This is DC Activism. Bag bill becomes law.The DC Council voted unanimous a few weeks ago to pass the Anacostia River Cleanup and Protection Act.
Activist Julie Lawson and the DC Chapter recently helped push this multifaceted law through.
Here are the high-level details:
- Starting January 1, 2010, all retailers that sell food in the District will be charged 5 cents for each plastic or paper bag distributed
- One to two cents of the fee returns to the retailer and the remainder will go into an Anacostia River Cleanup and Protection Fund to help restore one of the most polluted rivers in the country
- The fund will also pay for reusable bags and an educational campaign for low-income, elderly, and other needy residents
- The bill also establishes a new special license plate (first non-standard license plate in the city) and other voluntary revenue streams to keep the fund solvent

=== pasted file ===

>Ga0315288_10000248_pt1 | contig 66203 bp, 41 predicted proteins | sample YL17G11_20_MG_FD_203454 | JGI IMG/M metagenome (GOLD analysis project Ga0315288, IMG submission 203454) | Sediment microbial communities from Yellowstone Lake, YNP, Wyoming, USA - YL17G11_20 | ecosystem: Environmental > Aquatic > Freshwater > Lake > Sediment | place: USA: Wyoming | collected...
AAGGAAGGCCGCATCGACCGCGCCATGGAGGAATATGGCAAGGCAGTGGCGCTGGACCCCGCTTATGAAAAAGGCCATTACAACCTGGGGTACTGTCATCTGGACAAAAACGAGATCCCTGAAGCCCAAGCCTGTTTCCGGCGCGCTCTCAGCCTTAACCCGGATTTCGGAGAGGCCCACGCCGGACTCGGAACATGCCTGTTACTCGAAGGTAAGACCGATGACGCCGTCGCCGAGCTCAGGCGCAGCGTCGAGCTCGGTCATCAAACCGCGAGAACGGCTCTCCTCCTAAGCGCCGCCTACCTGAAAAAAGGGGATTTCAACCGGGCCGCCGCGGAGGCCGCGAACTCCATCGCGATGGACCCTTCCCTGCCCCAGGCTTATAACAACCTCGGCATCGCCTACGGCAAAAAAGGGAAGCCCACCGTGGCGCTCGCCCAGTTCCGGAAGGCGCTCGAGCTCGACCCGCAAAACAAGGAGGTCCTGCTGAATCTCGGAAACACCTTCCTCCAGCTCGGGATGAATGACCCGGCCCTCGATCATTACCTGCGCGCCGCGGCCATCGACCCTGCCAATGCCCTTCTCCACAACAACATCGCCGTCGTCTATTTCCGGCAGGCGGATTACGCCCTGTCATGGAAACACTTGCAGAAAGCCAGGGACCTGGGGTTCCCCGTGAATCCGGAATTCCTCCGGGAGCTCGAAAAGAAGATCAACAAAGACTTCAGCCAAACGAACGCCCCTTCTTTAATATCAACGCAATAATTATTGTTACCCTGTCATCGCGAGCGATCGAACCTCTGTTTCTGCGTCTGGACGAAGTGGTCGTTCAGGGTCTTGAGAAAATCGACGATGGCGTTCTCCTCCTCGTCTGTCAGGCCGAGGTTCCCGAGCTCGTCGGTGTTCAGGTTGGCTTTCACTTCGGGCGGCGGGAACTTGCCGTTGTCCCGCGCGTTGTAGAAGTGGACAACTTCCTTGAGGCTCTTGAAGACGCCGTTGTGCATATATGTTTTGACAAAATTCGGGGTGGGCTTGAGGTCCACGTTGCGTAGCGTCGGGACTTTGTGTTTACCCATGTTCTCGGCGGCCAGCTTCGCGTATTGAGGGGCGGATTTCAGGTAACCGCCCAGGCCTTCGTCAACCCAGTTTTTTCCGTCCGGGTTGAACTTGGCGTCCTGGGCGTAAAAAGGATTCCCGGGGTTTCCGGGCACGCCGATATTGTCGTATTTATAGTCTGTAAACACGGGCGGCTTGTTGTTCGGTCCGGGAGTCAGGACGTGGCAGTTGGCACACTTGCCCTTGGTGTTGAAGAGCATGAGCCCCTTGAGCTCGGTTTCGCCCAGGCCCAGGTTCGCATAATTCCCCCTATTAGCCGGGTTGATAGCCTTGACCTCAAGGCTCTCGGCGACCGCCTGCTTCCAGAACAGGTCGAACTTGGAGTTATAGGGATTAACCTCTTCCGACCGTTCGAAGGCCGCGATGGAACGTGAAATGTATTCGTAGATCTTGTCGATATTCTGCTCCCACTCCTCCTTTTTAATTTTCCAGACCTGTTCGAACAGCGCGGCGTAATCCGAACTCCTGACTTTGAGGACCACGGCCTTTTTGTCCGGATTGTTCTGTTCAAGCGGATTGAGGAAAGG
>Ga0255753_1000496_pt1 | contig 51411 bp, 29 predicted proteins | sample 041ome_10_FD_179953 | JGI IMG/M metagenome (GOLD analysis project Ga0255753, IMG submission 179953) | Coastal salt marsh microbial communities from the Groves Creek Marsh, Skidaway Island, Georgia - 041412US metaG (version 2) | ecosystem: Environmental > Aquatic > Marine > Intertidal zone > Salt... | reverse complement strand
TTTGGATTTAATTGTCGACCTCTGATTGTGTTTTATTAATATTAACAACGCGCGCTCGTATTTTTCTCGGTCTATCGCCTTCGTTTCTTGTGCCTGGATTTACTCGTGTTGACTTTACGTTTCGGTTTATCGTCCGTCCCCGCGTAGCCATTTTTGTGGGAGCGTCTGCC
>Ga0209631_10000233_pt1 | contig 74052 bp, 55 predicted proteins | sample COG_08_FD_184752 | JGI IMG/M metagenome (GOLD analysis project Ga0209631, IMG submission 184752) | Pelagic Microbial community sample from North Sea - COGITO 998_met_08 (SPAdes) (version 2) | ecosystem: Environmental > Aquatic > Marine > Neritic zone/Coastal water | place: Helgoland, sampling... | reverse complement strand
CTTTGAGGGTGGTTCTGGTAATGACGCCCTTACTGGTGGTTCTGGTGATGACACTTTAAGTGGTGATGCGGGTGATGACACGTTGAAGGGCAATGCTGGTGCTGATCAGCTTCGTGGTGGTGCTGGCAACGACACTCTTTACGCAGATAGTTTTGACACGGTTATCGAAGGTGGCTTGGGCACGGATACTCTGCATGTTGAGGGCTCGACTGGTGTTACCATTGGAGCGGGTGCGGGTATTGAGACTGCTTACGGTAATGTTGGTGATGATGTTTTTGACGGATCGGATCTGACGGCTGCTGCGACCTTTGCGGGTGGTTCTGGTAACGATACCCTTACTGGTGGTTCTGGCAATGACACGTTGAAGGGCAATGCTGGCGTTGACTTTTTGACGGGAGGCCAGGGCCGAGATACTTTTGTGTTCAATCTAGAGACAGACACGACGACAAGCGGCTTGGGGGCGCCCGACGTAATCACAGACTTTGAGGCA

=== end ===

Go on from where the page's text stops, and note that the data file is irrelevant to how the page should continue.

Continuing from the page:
- Councilmember Tommy Wells who was a guest speaker at the chapters ISD event and penned the legislation also announced that Safeway donated 10,000 reusable bags to distribute to
low-income families in the city.
This was one of those everyone-rowing-in-unison moments with the bill being supported by a coalition of approximately 30 environmental and community groups.
The DC Chapter led the way on gaining public support for the bill, coordinating a postcard campaign to collect signatures at grocery stores and community events, and keeping an army of volunteers at the ready to answer questions and combat false information spread on blogs, news articles, and other online news sources. We also testified at the public hearing, met with
several councilmembers and their staff, and even designed the coalition's logo.
Kudos to the DC crew for the 360 degree approach to activism... every angle seems nicely addressed.